‟I told Harris that this was actually the only helmet I had ever made and I didn’t know if I could make a hundred,” Coto said. ‟He, who is a gentleman with enormous respect for English tradition and artisan manufacturing process rather than mass production, told me that he was in no hurry, to send them to him when I could”. That same day the collaboration pact was sealed.
As soon as he returned to Costa Rica, he began making the helmets and packaging boxes at his house, at night, after coming home from the office. ‟The Helmets in the 1958 ‘Jet helmet’ design, sold under the name Aviakit were so well received in England and Japan, that he later ordered another hundred from me.”
Little by little, collectors began to find out that Coto was the one who made the helmets and they began to make private commissions.
Two years later he received a letter from Bill Vero, the son of the founder of Everoak, the company that presented the first Formula 1 helmet in 1949. The man, who is around 80 years old, congratulated him on the work he was doing and invited him to have lunch at his house in London. It was the opportunity to meet the most influential person in the world in the manufacture of helmets for Formula 1.
In the middle of the lunch, Vero asked him: ‟What do you think about when you make a helmet”. Coto did not hesitate in his response: ‟I think that I am in 1950 and that I am an employee of his company. And I have to make a perfect helmet because it is going to be bought by a very important person who is going to use it to compete. This is not a touring helmet.”
With that sentence, a new agreement was sealed to provide Everoak with some parts for its helmets that could no longer be produced in the factory due to the death of older employees. ‟A real honor for me,” said Coto. “A dream come true”.
The fame of the artisan Coto continued to grow to such an extent that in 2016 he received a call from James Mangold, the director of Ford vs. Ferrari, to make him some helmets, visors, shoes, gloves, and clothing for the film. Then came other volume orders from the Japanese company DBMS, owned by Kei Takeushi, the world’s largest collector of British helmets. And later came more special commissions such as a direct collaboration with Goodwood, where Coto had the opportunity to meet the Duke of Richmond, Lord March, the owner of the estate where the Festival of Speed and Revival has been held since the 1990s.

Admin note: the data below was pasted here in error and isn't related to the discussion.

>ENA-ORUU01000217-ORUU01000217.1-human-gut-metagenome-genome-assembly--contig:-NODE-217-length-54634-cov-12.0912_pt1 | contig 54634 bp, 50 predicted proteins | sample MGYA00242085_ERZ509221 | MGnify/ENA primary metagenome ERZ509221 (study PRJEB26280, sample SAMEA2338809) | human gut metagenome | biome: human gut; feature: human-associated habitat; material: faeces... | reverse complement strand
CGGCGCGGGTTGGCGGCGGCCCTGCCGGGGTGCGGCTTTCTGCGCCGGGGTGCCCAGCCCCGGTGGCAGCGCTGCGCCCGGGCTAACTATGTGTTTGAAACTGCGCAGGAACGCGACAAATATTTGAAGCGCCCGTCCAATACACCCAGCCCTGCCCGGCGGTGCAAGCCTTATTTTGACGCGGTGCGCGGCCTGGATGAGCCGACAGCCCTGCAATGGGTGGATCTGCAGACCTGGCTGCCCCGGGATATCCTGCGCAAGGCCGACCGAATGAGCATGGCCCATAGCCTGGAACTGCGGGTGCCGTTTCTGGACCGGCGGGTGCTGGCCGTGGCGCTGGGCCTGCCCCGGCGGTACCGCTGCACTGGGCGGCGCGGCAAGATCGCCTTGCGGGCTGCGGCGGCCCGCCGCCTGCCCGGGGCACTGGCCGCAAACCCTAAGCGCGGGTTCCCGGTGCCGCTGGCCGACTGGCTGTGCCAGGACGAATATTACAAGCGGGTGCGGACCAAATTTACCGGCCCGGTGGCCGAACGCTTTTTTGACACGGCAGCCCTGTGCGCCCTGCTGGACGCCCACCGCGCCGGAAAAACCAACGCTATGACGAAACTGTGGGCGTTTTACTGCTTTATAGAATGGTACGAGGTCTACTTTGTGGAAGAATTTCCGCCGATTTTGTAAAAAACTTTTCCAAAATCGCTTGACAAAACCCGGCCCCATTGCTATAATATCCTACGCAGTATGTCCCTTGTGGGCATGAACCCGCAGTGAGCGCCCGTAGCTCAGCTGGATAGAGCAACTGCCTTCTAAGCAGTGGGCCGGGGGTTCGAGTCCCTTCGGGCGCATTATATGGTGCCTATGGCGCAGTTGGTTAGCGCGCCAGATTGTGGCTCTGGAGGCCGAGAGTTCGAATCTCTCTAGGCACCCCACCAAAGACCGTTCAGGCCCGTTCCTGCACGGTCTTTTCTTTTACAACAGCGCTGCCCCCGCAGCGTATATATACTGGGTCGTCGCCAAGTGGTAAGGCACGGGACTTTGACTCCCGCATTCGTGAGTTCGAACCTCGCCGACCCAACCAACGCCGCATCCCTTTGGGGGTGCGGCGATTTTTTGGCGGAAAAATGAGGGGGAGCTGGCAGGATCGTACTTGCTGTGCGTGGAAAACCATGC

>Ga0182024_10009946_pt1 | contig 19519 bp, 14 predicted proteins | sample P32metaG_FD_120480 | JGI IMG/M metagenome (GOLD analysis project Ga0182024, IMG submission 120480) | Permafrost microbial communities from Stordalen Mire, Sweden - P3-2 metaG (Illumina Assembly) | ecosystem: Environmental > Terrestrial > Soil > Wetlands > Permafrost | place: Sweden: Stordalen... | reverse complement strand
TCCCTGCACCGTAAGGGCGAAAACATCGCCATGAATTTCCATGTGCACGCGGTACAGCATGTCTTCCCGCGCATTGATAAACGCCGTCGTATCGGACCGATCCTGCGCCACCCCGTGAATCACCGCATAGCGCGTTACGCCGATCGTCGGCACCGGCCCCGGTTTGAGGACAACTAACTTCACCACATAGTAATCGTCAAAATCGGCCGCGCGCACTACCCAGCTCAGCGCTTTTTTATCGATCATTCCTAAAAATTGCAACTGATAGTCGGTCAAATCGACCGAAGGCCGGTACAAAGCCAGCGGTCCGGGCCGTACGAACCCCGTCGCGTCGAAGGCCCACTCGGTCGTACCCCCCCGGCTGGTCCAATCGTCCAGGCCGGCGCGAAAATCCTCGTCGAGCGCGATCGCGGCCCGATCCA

Private commissions have also led him to provide helmets for clients who race different classic Porsche models in such traditional competitions as the Italian Mille Miglia and Coppa Ugo Barone, the Belgian The Zoute Rally, and the Swiss Bernina Grand Turismo. In Mexico, he has been present at the Quail Rally and the Rally Maya. Dereck Hill, the son of the two-time Formula 1 world champion, also ordered him a helmet to race at Goodwood with his father’s car.
The works that most honor Coto are those he does for Everoak since it is the company that for 350 years has made helmets for English soldiers, kepis for royalty, and helmets for cars and motorcycles.
And while the long-lived Everoak begins to have that bluish glow of fading stars, Coto’s artisan workshop glows with the orange intensity of young stars. Pacto, founded in 2012, not only flourishes but honors history and the place where José Figueres Ferrer, from the National Liberation Army, and Manuel Mora, from the Communist Party, signed the “Pacto de Ochomogo”, very close to the helmet factory from the Italian Fusina.
Information about the article
Original piece published in issue number 405 of Christophorus, the Porsche customer magazine.
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Author: Carlos Alberto Múnera